Reflecting upon these stories and moments shared, I am again aware of what dementia can not destroy. I am reminded of the lessons these individuals still could teach, and hope they could still inspire. All too often I see people brush off our elders, not bothering to take time to hear their stories that help make the listener a better person, our society a better place to live. We have so much to learn from our elders regardless of the journey their life has taken, regardless of the diagnosis in their charts, and how they appear to be sitting in the chair across the room. A better future comes from learning what our elders lived, what they learned, and what they wish to pass on. Take a moment, sit, listen, and long after they are gone, still hold in your heart their spirit. It will make you a better individual, a better care partner. I can guarantee you that much.

A Starting List-What To Do?

Each time someone learns that I am a Dementia and Creative Engagement Specialist, someone will tell me their personal story of dementia. I will learn their grandma had Lewy Body Dementia, or of their mom having early-onset Alzheimer’s, or their grandfather has Vascular Dementia. Not once have I shared my work without someone sharing with me that they too live/lived with dementia. More and more of us will be impacted by this terminal disease yet our knowledge and the way we care for those with the diagnosis and their care partners are sometimes limiting. As many people there are with dementia, that is how many paths will be experienced. My personal experience with dementia, the bullet point version? My grandma was diagnosed with Vascular Dementia in July of 2005. She lived with the diagnosis of dementia for 6 and a half years. Those years were graced with an excellent doctor, and good care at the nursing home she lived starting in 2008 until her death in 2012. She had a handful of family members that visited her regularly and had a care plan that helped her sustain the best quality of life possible.  This is not always the case.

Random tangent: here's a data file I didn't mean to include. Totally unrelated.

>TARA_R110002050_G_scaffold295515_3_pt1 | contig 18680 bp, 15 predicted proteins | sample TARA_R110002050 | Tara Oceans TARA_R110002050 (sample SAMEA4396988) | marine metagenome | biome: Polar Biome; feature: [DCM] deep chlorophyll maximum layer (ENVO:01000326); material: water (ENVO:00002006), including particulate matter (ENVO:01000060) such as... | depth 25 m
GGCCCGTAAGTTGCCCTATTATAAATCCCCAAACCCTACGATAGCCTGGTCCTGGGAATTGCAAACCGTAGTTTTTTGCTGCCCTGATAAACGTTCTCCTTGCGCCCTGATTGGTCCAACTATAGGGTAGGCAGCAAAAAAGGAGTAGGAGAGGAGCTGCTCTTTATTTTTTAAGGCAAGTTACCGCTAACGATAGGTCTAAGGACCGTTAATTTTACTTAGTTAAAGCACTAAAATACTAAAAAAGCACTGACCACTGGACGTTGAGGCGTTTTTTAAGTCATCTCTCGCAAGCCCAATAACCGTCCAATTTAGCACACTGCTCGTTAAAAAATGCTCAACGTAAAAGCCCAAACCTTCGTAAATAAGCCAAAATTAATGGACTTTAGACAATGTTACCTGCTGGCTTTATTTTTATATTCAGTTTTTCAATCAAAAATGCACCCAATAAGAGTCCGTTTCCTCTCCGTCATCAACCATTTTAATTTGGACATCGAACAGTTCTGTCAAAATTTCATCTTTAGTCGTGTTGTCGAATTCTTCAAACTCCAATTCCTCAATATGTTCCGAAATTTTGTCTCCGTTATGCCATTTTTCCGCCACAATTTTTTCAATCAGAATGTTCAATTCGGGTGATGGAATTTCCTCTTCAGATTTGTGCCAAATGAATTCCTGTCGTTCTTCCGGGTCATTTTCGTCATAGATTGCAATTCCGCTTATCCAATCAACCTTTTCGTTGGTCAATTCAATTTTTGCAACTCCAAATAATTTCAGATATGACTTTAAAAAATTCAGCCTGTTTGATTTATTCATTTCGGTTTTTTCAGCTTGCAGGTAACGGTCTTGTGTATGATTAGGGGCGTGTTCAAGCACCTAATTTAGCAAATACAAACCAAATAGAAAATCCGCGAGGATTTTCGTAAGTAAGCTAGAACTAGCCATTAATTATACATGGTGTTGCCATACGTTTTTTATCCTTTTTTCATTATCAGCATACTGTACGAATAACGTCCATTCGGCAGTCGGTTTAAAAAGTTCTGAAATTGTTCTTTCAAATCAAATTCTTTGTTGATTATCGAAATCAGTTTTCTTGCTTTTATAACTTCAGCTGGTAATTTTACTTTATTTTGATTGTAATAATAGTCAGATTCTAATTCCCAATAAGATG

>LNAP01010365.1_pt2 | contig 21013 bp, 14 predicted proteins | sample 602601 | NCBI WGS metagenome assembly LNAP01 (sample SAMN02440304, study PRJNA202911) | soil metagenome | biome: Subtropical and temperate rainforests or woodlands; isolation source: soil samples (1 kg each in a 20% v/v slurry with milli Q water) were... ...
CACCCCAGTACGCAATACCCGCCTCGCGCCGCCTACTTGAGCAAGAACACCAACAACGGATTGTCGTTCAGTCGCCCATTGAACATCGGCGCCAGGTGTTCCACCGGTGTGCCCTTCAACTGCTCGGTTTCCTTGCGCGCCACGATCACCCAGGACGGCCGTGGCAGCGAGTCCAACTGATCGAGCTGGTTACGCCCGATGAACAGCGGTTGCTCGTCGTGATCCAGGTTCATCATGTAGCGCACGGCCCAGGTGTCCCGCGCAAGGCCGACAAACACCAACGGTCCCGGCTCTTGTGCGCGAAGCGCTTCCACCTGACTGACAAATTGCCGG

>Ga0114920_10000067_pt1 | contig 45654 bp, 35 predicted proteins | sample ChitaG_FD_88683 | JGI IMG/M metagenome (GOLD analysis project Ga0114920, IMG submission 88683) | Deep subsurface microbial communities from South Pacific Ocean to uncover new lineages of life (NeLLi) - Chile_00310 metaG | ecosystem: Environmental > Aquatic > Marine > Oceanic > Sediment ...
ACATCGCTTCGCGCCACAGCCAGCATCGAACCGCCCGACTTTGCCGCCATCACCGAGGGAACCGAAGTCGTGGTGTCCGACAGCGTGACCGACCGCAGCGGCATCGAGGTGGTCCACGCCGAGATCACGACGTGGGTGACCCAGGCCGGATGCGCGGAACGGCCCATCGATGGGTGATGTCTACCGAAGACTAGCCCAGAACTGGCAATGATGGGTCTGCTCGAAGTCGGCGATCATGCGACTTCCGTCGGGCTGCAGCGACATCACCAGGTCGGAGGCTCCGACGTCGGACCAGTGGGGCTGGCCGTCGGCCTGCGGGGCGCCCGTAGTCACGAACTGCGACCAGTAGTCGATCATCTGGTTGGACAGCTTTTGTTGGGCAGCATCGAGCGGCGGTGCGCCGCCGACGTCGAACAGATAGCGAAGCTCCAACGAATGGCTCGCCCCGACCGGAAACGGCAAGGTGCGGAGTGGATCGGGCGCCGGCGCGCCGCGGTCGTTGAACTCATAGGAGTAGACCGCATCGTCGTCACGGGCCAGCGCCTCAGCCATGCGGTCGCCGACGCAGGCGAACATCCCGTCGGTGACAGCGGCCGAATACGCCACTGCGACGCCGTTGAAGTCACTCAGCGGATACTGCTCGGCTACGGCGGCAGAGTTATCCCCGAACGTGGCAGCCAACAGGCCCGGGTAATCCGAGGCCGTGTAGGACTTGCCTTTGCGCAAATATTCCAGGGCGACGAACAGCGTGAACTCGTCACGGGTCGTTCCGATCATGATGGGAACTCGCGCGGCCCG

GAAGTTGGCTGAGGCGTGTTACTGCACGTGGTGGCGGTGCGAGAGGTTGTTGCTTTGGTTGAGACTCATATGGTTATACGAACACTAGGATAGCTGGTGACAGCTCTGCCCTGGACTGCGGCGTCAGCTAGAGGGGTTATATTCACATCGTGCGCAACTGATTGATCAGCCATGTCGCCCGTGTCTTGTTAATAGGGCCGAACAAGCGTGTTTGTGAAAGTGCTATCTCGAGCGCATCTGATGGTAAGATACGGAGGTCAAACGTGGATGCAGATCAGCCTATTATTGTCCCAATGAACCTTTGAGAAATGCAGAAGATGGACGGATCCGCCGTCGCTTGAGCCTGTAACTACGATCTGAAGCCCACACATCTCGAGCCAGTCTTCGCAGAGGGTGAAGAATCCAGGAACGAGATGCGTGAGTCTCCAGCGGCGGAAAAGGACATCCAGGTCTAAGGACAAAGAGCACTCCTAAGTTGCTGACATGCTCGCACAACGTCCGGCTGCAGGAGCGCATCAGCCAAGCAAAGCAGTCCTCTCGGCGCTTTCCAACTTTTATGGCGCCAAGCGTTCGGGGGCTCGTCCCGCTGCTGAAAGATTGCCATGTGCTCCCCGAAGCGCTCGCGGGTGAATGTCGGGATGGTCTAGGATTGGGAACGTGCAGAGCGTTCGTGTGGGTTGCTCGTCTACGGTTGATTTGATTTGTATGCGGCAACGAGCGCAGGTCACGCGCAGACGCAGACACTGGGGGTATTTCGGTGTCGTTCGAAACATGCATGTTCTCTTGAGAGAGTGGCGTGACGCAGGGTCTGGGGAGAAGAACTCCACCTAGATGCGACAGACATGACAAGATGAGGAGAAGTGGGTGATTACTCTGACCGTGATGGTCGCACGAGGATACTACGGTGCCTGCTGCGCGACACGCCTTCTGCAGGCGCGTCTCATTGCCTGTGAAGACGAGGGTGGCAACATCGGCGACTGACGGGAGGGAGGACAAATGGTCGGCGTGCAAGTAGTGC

After sharing with each other our experiences of living with dementia I am often asked what steps should they have taken, what steps should they take now to help improve their lives and the lives of their loved one with dementia? It is next to impossible to come up with a universal list, but regardless of what type of dementia your loved one has, and where they are in the progression of the disease, this list might be a good starting point.

1. Love them as you always have. Caring for them as another human being. Visit them, maybe even with a cup of ice cream!